Hungary…Where Are You Going?
Budapest. Could it be more beautiful? thriving? welcoming? At least to the tourist, euros in hand.
This city was the reason I started on this journey. A book – Katalin Street by Magda Szabo – spoke to me, told me I had to return. This, my third visit. And it was all that I remembered, and more. More construction, more tourists, more prosperous.
It’s been more than thirty years since my first trip to Hungary. Then, it was dipping its toe back into Western culture. Wanting more contact with the West, and its money, many of the stringent economic and personal austerities had eased. Everyone wanted the US dollar, and we were approached by every type of Hungarian offering us improbable amounts of zlotys for American currency.
Five years ago, Budapest was booming, at least to my eyes. There was construction everywhere, new building as well as infrastructure renewal. And while the Revolution of 1956 might be ancient history to us, it was never far from the minds, and hearts, of those with whom we came in contact. It gave me pause – for surely we left these people in the lurch. But with the fall of Communism in 1989, compared to its neighbors, Hungary’s transition was relatively calm. The country had experienced considerable inflation, its citizens trusted that better times were to be had with another system. Now they’re part of the European Union, far ahead of their eastern neighbors.
And, indeed, Budapest has prospered. On this trip, even more building, more infrastructure upgrades, tour groups everywhere, riverboats filled with tourists two and three deep in the Danube. Things seem to be going their way. The days that we were there were filled with sunshine and blue sky and streets crowded with commuters and shoppers.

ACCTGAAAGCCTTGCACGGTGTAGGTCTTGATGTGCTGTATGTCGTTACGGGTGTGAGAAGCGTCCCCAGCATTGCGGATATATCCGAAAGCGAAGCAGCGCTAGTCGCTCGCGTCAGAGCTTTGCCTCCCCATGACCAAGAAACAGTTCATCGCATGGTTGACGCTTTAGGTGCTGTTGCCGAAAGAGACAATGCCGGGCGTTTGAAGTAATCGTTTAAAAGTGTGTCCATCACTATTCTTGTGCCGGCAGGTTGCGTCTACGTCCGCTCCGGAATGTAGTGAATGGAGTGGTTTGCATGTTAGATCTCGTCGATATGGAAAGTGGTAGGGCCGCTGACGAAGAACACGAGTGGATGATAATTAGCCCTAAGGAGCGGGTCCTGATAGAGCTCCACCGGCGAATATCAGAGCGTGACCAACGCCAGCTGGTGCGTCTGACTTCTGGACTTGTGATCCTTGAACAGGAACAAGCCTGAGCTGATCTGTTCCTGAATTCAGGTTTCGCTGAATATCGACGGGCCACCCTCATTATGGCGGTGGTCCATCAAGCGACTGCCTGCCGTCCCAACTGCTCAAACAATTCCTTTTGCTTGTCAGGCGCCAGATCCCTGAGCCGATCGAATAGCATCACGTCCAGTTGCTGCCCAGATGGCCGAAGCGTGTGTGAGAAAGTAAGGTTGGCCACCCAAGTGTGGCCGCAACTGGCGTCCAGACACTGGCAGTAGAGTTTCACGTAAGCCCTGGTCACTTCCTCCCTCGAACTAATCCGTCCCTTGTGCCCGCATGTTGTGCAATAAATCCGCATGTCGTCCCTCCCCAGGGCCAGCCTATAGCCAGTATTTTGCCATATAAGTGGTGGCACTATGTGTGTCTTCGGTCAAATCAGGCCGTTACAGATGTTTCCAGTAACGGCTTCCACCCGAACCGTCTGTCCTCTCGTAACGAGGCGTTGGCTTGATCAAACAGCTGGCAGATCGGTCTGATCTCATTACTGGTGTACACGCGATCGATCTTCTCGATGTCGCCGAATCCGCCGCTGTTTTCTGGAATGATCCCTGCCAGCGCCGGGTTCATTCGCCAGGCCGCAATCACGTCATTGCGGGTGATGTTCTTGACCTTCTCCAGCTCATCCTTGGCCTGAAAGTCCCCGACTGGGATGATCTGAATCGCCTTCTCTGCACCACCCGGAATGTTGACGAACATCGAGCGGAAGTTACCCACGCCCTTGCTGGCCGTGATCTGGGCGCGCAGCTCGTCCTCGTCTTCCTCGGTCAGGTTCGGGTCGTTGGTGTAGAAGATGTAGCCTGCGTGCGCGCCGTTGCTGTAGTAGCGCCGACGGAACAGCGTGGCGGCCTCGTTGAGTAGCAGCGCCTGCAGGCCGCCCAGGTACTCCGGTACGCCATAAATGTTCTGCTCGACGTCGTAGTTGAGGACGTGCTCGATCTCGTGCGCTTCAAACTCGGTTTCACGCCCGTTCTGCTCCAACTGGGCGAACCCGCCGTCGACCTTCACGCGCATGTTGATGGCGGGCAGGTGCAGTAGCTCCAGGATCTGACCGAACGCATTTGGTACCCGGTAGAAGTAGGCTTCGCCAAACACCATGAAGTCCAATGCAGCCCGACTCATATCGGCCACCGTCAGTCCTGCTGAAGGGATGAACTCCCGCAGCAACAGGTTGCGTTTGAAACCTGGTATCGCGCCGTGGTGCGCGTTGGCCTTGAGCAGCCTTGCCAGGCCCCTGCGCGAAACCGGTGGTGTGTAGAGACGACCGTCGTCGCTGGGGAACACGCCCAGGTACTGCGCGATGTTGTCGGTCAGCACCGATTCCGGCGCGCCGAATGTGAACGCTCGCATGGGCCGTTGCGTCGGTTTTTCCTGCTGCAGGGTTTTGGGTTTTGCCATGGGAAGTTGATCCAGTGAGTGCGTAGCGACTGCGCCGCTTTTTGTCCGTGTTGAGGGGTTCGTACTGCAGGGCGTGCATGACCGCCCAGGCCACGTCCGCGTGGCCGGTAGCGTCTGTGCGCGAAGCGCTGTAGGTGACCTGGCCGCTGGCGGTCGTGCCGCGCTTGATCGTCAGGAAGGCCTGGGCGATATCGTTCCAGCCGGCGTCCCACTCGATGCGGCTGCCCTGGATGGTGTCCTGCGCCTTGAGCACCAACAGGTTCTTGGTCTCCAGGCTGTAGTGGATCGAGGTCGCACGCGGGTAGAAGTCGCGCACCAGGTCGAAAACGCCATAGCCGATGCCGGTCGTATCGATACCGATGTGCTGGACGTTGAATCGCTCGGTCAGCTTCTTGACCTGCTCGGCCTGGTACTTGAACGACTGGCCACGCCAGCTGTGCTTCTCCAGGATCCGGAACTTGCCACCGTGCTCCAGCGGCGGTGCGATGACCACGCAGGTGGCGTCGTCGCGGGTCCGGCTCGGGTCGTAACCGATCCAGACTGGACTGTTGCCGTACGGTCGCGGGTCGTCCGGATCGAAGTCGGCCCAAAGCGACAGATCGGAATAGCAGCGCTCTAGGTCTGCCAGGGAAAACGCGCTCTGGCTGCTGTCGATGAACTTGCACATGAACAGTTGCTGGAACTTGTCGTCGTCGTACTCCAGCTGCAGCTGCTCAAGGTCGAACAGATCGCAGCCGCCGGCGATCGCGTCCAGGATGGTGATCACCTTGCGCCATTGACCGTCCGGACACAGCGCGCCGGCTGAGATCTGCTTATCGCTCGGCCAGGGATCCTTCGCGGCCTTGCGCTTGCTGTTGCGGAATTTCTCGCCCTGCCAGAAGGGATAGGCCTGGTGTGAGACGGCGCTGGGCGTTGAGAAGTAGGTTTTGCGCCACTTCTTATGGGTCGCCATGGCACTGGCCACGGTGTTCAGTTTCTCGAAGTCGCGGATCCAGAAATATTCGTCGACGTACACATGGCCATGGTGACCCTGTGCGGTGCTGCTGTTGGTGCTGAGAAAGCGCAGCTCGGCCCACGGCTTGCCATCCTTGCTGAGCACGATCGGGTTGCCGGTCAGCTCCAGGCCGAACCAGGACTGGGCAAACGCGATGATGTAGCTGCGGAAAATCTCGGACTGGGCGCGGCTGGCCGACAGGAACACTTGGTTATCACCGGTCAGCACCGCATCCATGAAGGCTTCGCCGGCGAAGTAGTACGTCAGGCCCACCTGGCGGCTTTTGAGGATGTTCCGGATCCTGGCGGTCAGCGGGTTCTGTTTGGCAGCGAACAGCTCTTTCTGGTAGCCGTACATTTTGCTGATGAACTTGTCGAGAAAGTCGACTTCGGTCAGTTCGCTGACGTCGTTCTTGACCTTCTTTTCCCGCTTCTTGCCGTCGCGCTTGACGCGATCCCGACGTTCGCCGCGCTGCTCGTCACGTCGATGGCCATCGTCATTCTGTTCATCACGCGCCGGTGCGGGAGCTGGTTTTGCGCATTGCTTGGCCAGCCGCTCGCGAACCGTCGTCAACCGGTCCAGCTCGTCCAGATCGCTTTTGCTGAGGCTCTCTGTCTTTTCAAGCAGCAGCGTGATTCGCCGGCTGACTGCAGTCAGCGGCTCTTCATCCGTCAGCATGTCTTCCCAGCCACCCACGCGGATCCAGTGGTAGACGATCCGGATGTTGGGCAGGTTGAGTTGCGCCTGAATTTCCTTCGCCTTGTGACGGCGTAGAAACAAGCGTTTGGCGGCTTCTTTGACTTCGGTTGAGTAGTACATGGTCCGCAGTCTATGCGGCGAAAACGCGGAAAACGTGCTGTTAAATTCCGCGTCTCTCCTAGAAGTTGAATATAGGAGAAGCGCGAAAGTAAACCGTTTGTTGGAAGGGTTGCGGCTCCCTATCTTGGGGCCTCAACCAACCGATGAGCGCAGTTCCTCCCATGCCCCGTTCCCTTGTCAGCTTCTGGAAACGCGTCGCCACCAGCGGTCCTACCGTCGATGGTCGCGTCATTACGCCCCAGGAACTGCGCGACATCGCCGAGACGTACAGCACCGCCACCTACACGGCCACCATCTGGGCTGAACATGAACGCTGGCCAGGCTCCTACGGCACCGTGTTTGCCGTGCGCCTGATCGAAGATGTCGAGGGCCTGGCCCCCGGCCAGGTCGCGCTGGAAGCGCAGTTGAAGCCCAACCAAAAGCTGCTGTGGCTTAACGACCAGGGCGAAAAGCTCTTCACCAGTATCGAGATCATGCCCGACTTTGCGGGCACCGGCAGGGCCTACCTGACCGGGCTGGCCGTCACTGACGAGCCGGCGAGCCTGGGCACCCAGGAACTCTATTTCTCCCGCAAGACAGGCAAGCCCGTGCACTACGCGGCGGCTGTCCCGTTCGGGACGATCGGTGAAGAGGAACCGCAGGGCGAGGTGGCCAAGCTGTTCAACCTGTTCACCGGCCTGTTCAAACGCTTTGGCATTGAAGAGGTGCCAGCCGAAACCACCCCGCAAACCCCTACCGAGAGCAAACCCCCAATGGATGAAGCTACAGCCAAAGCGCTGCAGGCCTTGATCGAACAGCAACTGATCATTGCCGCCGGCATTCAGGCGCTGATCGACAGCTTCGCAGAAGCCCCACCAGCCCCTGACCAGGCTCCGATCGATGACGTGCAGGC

And then. For isn’t there always a “then.”
We were there during the week before their elections. Some we talked to were concerned that their right-wing anti-immigrant Prime Minister would be elected for a third term. He won, and since then there have been massive demonstrations in Budapest against what protesters call an unfair election system. Of course, like finds like, so most of those I talked to, including one man who had organized an action group to help those immigrants stranded in the city, were appalled to see their country head in this populist direction. Sound familiar?
I know, a lot of political thought on a vacation. But, for me, politics is everywhere these days. None of us have the luxury or privilege not to be involved.
Oh, Hungary, have you, like so many of us here in the U.S., forgotten those times when we reached out to help those needing a hand? Is the world now building walls instead of lengthening our tables? Who are we becoming? Where are we going?